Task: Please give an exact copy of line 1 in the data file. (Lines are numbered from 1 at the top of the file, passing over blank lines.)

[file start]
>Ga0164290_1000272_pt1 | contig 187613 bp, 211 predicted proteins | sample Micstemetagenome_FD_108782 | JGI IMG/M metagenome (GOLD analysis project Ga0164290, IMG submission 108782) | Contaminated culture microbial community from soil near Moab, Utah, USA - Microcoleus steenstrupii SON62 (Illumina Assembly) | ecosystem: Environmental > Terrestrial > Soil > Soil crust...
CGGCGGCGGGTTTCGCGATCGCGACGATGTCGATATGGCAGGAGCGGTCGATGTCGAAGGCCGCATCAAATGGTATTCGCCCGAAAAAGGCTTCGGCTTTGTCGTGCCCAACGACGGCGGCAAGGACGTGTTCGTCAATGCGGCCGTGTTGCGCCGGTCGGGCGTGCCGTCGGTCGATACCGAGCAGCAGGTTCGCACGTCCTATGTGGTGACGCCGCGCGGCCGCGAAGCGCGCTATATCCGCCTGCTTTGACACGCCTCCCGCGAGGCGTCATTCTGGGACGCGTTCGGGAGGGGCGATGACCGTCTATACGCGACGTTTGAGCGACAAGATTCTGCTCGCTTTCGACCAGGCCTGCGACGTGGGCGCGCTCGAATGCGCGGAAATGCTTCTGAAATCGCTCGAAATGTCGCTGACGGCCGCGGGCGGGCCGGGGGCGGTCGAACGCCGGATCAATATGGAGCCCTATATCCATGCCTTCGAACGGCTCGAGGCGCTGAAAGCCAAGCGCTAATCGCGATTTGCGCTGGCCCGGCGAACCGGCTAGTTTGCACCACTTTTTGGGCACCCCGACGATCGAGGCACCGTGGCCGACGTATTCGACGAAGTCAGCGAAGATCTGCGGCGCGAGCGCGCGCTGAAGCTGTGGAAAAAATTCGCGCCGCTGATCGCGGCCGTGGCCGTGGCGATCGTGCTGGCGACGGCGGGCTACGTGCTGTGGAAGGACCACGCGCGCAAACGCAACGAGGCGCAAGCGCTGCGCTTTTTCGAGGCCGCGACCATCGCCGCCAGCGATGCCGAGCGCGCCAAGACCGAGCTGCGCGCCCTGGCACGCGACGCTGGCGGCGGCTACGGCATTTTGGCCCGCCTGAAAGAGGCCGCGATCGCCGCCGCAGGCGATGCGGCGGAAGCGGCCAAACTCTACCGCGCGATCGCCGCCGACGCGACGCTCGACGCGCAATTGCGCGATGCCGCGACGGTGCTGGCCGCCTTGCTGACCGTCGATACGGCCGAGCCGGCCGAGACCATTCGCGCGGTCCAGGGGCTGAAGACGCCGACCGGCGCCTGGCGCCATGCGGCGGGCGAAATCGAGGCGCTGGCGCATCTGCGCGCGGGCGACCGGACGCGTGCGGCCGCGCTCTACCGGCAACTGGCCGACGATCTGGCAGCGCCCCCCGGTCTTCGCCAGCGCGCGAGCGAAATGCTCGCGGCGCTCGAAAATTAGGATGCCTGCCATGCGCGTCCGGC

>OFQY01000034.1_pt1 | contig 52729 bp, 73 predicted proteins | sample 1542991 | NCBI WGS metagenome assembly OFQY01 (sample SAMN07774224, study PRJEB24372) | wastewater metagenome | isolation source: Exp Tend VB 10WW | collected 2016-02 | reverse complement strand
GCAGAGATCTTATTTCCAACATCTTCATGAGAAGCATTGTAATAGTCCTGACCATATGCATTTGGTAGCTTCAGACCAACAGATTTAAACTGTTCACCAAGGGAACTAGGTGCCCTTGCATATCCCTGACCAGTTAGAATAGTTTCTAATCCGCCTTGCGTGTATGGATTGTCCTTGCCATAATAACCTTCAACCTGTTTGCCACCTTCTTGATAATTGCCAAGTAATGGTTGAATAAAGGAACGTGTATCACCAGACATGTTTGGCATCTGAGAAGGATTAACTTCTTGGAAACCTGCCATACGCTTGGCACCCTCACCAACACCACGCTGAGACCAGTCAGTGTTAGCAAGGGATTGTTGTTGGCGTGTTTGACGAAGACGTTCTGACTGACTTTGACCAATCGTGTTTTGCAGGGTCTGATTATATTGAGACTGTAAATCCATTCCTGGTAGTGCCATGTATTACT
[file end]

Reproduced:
>Ga0164290_1000272_pt1 | contig 187613 bp, 211 predicted proteins | sample Micstemetagenome_FD_108782 | JGI IMG/M metagenome (GOLD analysis project Ga0164290, IMG submission 108782) | Contaminated culture microbial community from soil near Moab, Utah, USA - Microcoleus steenstrupii SON62 (Illumina Assembly) | ecosystem: Environmental > Terrestrial > Soil > Soil crust...